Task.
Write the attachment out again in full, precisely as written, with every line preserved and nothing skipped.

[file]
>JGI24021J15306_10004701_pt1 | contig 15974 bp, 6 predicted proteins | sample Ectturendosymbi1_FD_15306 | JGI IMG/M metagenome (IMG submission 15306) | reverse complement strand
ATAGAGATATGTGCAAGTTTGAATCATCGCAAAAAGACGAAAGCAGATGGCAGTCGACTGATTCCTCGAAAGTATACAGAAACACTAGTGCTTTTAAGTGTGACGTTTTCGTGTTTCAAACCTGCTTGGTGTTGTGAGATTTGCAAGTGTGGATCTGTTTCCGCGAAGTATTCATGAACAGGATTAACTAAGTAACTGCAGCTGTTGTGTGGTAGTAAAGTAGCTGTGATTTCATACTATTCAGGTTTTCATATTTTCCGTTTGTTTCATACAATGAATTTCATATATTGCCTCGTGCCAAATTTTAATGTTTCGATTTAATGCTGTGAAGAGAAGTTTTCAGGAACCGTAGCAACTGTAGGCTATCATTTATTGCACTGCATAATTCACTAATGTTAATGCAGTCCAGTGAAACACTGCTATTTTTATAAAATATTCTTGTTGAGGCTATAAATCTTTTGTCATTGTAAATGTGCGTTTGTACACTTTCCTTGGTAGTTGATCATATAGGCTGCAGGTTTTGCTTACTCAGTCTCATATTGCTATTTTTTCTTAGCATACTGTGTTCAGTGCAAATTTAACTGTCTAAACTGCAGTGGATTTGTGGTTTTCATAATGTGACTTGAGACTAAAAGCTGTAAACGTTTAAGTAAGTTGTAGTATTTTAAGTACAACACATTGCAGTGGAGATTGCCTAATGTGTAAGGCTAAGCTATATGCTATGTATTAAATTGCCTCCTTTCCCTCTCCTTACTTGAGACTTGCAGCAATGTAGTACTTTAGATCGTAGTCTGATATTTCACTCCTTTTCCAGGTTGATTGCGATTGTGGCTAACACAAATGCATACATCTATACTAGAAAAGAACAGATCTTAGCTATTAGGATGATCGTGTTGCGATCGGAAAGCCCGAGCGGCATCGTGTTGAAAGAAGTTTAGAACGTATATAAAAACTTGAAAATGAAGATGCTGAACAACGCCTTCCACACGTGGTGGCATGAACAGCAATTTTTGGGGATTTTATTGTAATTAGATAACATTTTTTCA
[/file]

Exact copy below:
>JGI24021J15306_10004701_pt1 | contig 15974 bp, 6 predicted proteins | sample Ectturendosymbi1_FD_15306 | JGI IMG/M metagenome (IMG submission 15306) | reverse complement strand
ATAGAGATATGTGCAAGTTTGAATCATCGCAAAAAGACGAAAGCAGATGGCAGTCGACTGATTCCTCGAAAGTATACAGAAACACTAGTGCTTTTAAGTGTGACGTTTTCGTGTTTCAAACCTGCTTGGTGTTGTGAGATTTGCAAGTGTGGATCTGTTTCCGCGAAGTATTCATGAACAGGATTAACTAAGTAACTGCAGCTGTTGTGTGGTAGTAAAGTAGCTGTGATTTCATACTATTCAGGTTTTCATATTTTCCGTTTGTTTCATACAATGAATTTCATATATTGCCTCGTGCCAAATTTTAATGTTTCGATTTAATGCTGTGAAGAGAAGTTTTCAGGAACCGTAGCAACTGTAGGCTATCATTTATTGCACTGCATAATTCACTAATGTTAATGCAGTCCAGTGAAACACTGCTATTTTTATAAAATATTCTTGTTGAGGCTATAAATCTTTTGTCATTGTAAATGTGCGTTTGTACACTTTCCTTGGTAGTTGATCATATAGGCTGCAGGTTTTGCTTACTCAGTCTCATATTGCTATTTTTTCTTAGCATACTGTGTTCAGTGCAAATTTAACTGTCTAAACTGCAGTGGATTTGTGGTTTTCATAATGTGACTTGAGACTAAAAGCTGTAAACGTTTAAGTAAGTTGTAGTATTTTAAGTACAACACATTGCAGTGGAGATTGCCTAATGTGTAAGGCTAAGCTATATGCTATGTATTAAATTGCCTCCTTTCCCTCTCCTTACTTGAGACTTGCAGCAATGTAGTACTTTAGATCGTAGTCTGATATTTCACTCCTTTTCCAGGTTGATTGCGATTGTGGCTAACACAAATGCATACATCTATACTAGAAAAGAACAGATCTTAGCTATTAGGATGATCGTGTTGCGATCGGAAAGCCCGAGCGGCATCGTGTTGAAAGAAGTTTAGAACGTATATAAAAACTTGAAAATGAAGATGCTGAACAACGCCTTCCACACGTGGTGGCATGAACAGCAATTTTTGGGGATTTTATTGTAATTAGATAACATTTTTTCA